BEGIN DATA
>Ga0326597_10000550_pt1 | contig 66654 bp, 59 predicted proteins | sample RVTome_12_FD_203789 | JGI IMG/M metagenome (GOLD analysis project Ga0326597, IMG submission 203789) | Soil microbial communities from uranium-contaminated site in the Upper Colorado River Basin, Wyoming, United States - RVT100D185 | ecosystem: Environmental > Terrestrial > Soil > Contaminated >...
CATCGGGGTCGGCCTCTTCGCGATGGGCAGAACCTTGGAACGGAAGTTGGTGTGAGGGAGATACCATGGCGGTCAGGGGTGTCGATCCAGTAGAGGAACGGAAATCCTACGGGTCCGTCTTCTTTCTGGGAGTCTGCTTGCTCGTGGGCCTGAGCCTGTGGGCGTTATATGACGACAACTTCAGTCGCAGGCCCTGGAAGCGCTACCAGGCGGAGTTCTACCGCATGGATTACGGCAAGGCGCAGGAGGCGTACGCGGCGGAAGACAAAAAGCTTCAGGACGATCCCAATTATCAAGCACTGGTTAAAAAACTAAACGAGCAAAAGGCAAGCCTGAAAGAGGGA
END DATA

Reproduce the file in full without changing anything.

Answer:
>Ga0326597_10000550_pt1 | contig 66654 bp, 59 predicted proteins | sample RVTome_12_FD_203789 | JGI IMG/M metagenome (GOLD analysis project Ga0326597, IMG submission 203789) | Soil microbial communities from uranium-contaminated site in the Upper Colorado River Basin, Wyoming, United States - RVT100D185 | ecosystem: Environmental > Terrestrial > Soil > Contaminated >...
CATCGGGGTCGGCCTCTTCGCGATGGGCAGAACCTTGGAACGGAAGTTGGTGTGAGGGAGATACCATGGCGGTCAGGGGTGTCGATCCAGTAGAGGAACGGAAATCCTACGGGTCCGTCTTCTTTCTGGGAGTCTGCTTGCTCGTGGGCCTGAGCCTGTGGGCGTTATATGACGACAACTTCAGTCGCAGGCCCTGGAAGCGCTACCAGGCGGAGTTCTACCGCATGGATTACGGCAAGGCGCAGGAGGCGTACGCGGCGGAAGACAAAAAGCTTCAGGACGATCCCAATTATCAAGCACTGGTTAAAAAACTAAACGAGCAAAAGGCAAGCCTGAAAGAGGGA